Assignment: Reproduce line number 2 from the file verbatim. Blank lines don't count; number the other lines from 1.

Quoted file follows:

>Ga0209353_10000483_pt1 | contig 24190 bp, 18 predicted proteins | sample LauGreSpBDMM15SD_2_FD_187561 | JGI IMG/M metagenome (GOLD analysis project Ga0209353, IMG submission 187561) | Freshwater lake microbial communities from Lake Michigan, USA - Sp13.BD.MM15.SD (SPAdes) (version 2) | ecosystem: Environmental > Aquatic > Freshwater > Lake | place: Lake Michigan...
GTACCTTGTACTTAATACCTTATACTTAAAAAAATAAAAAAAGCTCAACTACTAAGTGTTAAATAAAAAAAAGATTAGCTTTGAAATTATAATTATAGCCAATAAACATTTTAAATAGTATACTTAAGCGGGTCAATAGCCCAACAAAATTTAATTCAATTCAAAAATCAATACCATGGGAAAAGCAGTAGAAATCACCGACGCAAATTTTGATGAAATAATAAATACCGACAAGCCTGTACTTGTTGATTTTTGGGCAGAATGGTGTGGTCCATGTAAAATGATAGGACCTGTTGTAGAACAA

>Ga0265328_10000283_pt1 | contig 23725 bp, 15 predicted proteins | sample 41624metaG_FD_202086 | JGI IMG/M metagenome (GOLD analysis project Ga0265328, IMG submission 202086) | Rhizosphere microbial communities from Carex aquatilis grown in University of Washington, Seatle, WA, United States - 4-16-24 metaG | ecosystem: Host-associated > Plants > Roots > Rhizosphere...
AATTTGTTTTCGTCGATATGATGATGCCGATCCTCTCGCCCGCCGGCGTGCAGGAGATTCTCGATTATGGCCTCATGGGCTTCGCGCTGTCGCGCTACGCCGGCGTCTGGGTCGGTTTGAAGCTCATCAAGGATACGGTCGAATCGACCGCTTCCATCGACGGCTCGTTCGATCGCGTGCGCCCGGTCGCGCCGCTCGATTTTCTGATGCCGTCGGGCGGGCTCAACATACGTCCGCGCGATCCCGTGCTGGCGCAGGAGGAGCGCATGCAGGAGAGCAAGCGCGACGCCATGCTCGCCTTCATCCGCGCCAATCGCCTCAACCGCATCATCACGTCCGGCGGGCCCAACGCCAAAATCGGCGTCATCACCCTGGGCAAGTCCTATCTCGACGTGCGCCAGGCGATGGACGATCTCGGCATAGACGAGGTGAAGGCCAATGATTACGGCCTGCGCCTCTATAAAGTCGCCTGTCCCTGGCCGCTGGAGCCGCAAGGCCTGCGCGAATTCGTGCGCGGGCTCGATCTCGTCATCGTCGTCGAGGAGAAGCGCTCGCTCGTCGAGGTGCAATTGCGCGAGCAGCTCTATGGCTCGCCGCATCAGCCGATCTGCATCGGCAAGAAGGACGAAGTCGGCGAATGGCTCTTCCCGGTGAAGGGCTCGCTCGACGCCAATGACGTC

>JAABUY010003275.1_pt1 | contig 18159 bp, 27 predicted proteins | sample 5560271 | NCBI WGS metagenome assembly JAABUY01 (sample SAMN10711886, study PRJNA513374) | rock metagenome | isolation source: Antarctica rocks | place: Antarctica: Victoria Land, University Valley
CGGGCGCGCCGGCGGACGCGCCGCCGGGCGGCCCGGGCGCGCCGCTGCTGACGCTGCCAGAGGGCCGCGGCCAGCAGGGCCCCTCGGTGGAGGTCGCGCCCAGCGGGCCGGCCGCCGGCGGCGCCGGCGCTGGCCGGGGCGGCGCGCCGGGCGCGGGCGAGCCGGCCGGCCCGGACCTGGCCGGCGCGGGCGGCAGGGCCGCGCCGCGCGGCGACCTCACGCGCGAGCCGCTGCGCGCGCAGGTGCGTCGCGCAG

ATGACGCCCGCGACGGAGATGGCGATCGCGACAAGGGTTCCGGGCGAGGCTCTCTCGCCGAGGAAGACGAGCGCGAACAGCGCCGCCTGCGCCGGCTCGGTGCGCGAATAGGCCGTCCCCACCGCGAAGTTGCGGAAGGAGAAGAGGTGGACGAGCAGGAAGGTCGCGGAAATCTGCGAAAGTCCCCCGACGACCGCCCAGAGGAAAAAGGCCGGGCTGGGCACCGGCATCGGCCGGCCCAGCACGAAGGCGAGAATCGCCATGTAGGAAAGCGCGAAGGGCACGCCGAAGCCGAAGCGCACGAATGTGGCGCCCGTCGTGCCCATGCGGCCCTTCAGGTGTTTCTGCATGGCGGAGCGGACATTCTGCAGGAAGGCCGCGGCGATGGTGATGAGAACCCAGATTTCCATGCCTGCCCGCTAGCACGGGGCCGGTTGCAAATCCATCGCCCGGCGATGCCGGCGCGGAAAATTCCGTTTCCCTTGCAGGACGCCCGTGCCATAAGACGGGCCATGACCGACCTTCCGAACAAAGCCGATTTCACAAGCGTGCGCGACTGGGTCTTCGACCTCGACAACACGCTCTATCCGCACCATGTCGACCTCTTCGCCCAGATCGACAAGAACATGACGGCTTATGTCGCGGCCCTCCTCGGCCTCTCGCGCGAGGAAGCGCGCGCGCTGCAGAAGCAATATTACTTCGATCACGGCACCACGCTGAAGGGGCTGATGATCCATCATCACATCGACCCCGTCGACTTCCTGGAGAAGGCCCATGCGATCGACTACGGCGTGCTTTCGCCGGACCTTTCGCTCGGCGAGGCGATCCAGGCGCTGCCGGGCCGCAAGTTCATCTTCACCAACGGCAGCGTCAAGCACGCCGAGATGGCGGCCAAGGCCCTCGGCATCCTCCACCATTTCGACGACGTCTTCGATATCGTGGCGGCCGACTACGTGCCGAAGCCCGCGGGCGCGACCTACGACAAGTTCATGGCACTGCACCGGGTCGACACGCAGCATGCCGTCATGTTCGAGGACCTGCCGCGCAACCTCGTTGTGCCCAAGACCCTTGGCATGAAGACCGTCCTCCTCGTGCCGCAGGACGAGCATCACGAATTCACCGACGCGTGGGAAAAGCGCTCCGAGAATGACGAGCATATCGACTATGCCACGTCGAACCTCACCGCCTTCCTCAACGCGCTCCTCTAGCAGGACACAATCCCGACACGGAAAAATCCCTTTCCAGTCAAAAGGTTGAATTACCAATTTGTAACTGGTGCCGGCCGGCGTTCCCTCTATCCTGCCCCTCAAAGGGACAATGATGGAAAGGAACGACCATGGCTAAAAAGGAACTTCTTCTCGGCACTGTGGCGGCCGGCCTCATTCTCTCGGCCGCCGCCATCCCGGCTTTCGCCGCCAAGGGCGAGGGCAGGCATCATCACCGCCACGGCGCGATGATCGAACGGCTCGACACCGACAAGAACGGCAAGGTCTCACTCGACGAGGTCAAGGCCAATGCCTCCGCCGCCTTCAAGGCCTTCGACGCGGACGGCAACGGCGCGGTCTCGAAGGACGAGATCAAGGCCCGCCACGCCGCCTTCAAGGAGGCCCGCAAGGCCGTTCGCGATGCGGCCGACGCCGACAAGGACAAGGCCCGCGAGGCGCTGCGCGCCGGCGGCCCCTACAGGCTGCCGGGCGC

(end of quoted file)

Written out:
GTACCTTGTACTTAATACCTTATACTTAAAAAAATAAAAAAAGCTCAACTACTAAGTGTTAAATAAAAAAAAGATTAGCTTTGAAATTATAATTATAGCCAATAAACATTTTAAATAGTATACTTAAGCGGGTCAATAGCCCAACAAAATTTAATTCAATTCAAAAATCAATACCATGGGAAAAGCAGTAGAAATCACCGACGCAAATTTTGATGAAATAATAAATACCGACAAGCCTGTACTTGTTGATTTTTGGGCAGAATGGTGTGGTCCATGTAAAATGATAGGACCTGTTGTAGAACAA